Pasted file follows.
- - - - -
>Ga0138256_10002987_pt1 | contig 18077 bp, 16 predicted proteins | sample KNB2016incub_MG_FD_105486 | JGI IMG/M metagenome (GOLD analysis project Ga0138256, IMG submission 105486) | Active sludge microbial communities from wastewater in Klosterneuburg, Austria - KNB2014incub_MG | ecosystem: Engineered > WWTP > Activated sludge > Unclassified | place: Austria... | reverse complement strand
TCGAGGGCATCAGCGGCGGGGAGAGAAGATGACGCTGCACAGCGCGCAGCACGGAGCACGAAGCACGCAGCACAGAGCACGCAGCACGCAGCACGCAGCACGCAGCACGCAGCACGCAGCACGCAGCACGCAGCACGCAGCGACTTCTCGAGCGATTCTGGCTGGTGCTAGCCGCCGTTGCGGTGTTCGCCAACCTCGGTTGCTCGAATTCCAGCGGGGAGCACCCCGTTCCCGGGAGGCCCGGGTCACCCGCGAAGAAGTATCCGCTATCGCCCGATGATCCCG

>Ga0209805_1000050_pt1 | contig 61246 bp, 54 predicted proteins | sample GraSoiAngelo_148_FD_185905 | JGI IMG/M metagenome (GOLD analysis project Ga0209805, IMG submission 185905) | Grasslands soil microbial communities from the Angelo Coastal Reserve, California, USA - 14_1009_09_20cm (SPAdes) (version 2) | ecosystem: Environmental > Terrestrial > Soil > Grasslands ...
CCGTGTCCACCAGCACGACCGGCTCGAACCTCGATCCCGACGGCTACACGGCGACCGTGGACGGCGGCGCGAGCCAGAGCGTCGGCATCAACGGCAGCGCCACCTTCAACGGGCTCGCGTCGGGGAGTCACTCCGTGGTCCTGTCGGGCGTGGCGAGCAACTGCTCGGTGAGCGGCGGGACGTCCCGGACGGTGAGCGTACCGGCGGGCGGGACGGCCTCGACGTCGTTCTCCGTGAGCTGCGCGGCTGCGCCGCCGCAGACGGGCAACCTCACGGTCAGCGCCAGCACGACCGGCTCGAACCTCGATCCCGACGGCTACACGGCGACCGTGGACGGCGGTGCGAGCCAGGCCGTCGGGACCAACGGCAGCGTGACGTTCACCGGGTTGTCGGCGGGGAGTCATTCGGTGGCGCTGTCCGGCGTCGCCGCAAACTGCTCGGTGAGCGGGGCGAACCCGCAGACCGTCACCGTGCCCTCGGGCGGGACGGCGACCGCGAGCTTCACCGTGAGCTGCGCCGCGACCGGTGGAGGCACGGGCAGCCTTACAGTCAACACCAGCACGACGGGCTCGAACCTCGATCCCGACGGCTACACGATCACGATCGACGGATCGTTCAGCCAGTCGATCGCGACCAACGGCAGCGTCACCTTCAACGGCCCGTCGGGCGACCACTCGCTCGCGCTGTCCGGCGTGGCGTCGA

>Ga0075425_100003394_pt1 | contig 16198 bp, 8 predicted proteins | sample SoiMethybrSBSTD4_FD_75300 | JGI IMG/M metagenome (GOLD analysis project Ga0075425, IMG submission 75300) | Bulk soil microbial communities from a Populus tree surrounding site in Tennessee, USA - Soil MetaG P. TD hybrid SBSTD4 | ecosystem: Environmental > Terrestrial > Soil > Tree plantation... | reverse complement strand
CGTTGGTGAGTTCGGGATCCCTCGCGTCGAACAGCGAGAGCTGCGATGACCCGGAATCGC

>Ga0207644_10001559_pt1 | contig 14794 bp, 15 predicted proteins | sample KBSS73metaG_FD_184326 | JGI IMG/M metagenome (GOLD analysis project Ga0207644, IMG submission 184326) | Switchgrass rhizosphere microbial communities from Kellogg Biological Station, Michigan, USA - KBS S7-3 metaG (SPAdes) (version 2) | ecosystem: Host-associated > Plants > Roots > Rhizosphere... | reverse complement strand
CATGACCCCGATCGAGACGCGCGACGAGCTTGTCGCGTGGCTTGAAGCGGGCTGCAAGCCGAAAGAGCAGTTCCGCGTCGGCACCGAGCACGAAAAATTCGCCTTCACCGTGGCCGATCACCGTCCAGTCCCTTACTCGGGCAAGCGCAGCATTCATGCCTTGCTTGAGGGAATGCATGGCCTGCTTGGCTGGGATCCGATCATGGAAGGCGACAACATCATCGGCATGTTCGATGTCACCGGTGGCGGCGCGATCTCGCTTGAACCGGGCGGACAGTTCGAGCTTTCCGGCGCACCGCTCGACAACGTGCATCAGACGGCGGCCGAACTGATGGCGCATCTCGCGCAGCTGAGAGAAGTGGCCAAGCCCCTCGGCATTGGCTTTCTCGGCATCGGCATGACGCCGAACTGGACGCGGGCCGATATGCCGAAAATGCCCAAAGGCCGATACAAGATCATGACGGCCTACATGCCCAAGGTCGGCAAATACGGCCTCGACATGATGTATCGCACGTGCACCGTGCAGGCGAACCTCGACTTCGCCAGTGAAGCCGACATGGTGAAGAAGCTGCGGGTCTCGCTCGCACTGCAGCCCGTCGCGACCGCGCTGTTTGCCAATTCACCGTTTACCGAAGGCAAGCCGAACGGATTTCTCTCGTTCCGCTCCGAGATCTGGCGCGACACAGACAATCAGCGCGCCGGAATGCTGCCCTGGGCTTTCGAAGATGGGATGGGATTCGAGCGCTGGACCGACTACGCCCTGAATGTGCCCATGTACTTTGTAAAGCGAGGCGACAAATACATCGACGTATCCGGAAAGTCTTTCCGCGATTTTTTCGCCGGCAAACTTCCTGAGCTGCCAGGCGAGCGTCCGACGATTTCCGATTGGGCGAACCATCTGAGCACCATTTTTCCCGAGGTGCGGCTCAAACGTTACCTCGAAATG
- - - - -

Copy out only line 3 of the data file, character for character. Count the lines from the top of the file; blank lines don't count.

>Ga0209805_1000050_pt1 | contig 61246 bp, 54 predicted proteins | sample GraSoiAngelo_148_FD_185905 | JGI IMG/M metagenome (GOLD analysis project Ga0209805, IMG submission 185905) | Grasslands soil microbial communities from the Angelo Coastal Reserve, California, USA - 14_1009_09_20cm (SPAdes) (version 2) | ecosystem: Environmental > Terrestrial > Soil > Grasslands ...